Friday, July 2, 2010

DAY 19

This morning we had a double Audition class with Joanne talking about the difference between film and television auditions versus theatre auditions. Personally, I still think that the film and TV audition process sounds much more nerve-wracking, probably because I've never done it before. When you think about it, it can either be awful or wonderful that your talent doesn't (really) matter and it's all about your look- on the one hand, not getting the job doesn't mean you didn't do well and so it's not personal, on the other hand, you can't really control your look, you just have to hope that you match the image in the casting associate's head. We also talked about how important cold reading skills are, especially in the film medium where you often have to cold read without knowing anything about the story or character. We practiced a bit with Luna Park, a book of unrelated monologues and scenes by Donald Margulies. (Note: Although it's usually not ideal to do monologues that aren't from plays for auditions, Joanne suggested that anything from this book would be alright because it is by such a well-respected playwright, not just an Acting 101 monologue book.)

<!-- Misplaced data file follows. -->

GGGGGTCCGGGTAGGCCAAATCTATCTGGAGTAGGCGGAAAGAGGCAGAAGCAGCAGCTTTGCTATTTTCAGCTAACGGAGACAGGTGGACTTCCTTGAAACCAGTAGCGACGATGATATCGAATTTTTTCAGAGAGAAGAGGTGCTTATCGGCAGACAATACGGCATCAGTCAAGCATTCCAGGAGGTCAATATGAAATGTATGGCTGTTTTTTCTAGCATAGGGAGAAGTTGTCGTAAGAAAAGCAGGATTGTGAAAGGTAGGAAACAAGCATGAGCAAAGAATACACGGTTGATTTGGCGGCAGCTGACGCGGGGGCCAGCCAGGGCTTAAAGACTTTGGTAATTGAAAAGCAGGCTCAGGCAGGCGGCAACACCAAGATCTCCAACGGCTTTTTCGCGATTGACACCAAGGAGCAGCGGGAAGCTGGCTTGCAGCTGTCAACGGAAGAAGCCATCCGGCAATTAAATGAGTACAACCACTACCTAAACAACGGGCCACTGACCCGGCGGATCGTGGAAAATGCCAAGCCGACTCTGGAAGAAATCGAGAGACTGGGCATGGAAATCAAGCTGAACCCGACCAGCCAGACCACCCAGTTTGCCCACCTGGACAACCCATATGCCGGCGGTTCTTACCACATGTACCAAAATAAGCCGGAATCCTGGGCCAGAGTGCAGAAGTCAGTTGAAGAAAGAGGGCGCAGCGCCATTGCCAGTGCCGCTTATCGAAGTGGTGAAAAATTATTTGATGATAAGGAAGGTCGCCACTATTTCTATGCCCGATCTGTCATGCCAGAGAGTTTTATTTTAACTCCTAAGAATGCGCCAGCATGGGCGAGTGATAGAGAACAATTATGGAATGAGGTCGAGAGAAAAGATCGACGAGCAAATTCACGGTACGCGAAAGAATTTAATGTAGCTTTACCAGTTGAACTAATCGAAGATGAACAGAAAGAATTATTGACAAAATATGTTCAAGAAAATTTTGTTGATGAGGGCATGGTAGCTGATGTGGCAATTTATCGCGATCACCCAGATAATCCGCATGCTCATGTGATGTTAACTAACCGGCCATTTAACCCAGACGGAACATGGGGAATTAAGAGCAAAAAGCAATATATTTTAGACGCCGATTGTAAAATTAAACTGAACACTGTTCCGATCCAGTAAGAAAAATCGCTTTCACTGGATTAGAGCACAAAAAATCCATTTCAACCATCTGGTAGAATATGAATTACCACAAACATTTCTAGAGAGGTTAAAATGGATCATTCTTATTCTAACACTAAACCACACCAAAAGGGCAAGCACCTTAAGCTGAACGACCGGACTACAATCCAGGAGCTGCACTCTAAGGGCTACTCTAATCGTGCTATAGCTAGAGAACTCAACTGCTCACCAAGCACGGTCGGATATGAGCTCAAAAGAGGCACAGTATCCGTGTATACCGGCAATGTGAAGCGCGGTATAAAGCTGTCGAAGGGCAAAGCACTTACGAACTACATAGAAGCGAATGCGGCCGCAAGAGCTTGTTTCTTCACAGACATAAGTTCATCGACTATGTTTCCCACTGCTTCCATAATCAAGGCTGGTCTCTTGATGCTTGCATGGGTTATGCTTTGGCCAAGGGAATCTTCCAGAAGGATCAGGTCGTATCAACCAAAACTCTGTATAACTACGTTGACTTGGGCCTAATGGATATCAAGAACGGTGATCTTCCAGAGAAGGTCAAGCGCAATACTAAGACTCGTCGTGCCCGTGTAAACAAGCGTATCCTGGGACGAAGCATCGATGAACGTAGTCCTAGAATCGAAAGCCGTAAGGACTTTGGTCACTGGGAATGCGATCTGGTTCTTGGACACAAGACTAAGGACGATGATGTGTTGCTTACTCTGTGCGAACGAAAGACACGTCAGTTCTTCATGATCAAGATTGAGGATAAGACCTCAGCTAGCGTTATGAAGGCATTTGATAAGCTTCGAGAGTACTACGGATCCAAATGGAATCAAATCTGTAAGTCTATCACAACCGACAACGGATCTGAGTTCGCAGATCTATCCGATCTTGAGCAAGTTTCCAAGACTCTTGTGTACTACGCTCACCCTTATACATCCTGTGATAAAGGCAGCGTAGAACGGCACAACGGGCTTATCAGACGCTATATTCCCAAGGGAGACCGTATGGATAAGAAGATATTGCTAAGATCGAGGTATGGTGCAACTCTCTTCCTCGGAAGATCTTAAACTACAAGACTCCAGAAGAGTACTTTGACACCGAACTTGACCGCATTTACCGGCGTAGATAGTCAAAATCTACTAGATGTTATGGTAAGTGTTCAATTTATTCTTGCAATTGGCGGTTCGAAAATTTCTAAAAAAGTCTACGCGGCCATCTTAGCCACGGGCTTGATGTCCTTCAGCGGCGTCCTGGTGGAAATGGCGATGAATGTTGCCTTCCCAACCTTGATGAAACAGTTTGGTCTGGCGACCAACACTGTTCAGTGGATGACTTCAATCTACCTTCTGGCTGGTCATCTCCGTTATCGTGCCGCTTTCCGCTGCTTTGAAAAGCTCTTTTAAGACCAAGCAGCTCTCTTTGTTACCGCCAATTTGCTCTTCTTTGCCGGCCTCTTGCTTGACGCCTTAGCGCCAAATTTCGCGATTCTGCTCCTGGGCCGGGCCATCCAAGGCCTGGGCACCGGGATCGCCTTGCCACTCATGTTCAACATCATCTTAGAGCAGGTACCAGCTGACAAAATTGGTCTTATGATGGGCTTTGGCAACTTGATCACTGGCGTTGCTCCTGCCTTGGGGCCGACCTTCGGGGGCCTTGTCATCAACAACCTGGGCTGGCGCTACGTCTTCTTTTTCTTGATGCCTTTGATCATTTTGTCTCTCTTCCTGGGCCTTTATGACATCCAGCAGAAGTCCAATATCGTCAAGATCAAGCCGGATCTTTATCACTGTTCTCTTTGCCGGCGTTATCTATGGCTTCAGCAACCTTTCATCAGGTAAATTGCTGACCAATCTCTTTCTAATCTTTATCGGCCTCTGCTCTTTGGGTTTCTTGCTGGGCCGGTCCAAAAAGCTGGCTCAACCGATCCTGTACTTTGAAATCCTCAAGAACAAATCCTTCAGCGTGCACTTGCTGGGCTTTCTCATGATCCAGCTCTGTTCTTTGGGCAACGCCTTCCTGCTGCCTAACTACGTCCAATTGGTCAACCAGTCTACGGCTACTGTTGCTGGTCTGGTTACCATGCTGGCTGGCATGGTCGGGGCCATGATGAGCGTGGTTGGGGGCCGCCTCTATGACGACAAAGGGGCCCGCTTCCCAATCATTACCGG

After lunch we had Acting for the Camera with Scott, and we got to shoot most of the close-ups for Girl, Interrupted. It's an interesting experience being the out-of-shot actor, because (for me and some of my classmates, at least) there's less of that self-conscious feeling when you know you're not being recorded. It's also an interesting transition when, in all of your theatre training, you've been told to be "bigger" and then on film you need to "tone it down" or else you look like the world's biggest over-actor.

Lastly we had a Three Sisters Rehearsal class with Karen. She had given us the option of preparing a scene as a character other than the role we had been cast in for today's class. It was really fun to see people find characters entirely against their type and still play them wonderfully. My favorite was a transformation from Vershinin (leading man) to the Doctor (drunken old man). Karen even surprised one classmate who had not prepared an opposite character by asking her to go from Natasha (evil shrew) to Masha (heart-broken mess).

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